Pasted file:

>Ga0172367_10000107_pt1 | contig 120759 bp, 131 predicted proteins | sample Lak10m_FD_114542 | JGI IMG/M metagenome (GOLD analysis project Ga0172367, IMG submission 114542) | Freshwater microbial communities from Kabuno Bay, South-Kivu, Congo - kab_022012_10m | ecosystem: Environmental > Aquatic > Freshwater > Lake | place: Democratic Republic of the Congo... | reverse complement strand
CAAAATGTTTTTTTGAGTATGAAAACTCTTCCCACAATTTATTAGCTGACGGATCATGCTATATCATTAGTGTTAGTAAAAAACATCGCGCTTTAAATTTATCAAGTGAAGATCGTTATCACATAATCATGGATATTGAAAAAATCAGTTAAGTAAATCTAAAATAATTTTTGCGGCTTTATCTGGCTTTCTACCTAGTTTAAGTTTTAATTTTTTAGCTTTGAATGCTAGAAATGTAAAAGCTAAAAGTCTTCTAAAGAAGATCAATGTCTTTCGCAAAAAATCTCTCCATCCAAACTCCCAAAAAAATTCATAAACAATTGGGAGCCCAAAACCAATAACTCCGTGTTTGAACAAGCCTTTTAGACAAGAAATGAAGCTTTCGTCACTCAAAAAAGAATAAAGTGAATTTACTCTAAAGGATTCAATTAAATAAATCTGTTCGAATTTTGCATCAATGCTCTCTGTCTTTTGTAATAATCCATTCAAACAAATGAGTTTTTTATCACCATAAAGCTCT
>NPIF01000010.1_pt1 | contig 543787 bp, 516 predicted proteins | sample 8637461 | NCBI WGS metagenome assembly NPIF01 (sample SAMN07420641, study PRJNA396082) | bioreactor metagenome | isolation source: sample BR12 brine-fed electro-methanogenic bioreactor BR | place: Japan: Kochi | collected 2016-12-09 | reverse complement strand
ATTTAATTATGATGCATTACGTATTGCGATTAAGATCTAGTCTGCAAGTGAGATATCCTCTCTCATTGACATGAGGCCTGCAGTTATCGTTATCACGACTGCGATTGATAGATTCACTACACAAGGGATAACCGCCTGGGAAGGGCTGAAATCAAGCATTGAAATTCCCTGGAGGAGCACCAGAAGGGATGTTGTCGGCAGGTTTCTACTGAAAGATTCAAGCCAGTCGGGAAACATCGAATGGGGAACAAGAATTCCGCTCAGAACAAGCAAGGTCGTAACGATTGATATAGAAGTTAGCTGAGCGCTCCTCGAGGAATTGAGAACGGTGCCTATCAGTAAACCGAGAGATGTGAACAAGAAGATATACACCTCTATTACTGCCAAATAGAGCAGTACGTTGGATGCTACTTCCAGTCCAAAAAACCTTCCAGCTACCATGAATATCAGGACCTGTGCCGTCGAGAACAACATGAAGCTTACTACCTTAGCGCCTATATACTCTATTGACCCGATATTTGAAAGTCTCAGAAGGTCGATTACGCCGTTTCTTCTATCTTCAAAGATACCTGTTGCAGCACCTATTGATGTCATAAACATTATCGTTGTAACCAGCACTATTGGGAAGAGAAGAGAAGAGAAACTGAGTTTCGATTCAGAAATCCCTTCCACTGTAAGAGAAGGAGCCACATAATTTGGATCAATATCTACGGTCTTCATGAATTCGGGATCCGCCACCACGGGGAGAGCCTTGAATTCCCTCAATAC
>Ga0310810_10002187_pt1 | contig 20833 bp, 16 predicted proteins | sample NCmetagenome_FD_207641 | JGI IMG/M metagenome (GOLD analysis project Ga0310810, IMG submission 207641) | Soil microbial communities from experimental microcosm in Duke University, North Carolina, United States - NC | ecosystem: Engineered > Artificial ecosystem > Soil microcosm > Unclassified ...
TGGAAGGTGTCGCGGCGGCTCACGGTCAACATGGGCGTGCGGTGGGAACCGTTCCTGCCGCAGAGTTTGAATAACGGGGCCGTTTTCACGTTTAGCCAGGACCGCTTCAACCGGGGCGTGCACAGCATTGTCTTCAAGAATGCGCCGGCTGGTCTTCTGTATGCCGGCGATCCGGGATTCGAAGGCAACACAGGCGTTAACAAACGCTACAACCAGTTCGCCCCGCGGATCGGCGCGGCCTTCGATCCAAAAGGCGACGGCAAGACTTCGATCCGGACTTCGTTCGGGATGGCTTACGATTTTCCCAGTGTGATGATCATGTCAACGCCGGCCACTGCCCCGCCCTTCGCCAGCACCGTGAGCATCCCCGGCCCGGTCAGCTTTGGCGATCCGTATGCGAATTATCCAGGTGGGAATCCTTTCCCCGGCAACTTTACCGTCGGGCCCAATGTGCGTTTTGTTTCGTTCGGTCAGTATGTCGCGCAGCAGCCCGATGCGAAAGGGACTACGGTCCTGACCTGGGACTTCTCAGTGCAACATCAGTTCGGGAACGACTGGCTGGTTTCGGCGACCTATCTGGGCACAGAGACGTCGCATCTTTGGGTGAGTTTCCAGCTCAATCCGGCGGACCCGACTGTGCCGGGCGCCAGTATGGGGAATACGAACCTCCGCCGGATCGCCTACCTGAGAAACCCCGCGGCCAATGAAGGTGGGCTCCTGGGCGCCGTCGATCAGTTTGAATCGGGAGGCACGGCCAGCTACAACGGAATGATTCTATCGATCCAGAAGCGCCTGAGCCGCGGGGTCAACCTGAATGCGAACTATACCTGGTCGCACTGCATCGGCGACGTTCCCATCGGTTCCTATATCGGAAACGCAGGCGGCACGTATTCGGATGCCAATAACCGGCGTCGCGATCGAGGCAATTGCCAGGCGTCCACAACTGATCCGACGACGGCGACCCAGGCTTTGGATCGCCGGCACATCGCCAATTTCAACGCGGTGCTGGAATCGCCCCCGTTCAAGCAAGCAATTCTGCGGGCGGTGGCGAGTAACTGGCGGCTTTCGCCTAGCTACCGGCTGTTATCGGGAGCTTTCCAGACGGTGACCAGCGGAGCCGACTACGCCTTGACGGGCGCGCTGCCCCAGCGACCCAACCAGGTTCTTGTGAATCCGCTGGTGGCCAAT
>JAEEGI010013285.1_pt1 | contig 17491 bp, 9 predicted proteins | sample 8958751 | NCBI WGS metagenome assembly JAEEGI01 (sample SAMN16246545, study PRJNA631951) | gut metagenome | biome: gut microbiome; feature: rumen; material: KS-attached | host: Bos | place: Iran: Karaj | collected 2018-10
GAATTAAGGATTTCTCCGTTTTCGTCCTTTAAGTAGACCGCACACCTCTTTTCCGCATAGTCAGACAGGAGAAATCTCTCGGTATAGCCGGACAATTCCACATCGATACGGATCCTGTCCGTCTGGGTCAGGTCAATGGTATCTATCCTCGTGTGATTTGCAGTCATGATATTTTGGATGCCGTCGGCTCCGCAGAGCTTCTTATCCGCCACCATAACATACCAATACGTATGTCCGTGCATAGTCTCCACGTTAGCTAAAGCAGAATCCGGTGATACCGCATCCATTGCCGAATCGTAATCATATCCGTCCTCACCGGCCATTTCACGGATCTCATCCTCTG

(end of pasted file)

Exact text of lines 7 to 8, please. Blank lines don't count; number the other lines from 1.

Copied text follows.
>JAEEGI010013285.1_pt1 | contig 17491 bp, 9 predicted proteins | sample 8958751 | NCBI WGS metagenome assembly JAEEGI01 (sample SAMN16246545, study PRJNA631951) | gut metagenome | biome: gut microbiome; feature: rumen; material: KS-attached | host: Bos | place: Iran: Karaj | collected 2018-10
GAATTAAGGATTTCTCCGTTTTCGTCCTTTAAGTAGACCGCACACCTCTTTTCCGCATAGTCAGACAGGAGAAATCTCTCGGTATAGCCGGACAATTCCACATCGATACGGATCCTGTCCGTCTGGGTCAGGTCAATGGTATCTATCCTCGTGTGATTTGCAGTCATGATATTTTGGATGCCGTCGGCTCCGCAGAGCTTCTTATCCGCCACCATAACATACCAATACGTATGTCCGTGCATAGTCTCCACGTTAGCTAAAGCAGAATCCGGTGATACCGCATCCATTGCCGAATCGTAATCATATCCGTCCTCACCGGCCATTTCACGGATCTCATCCTCTG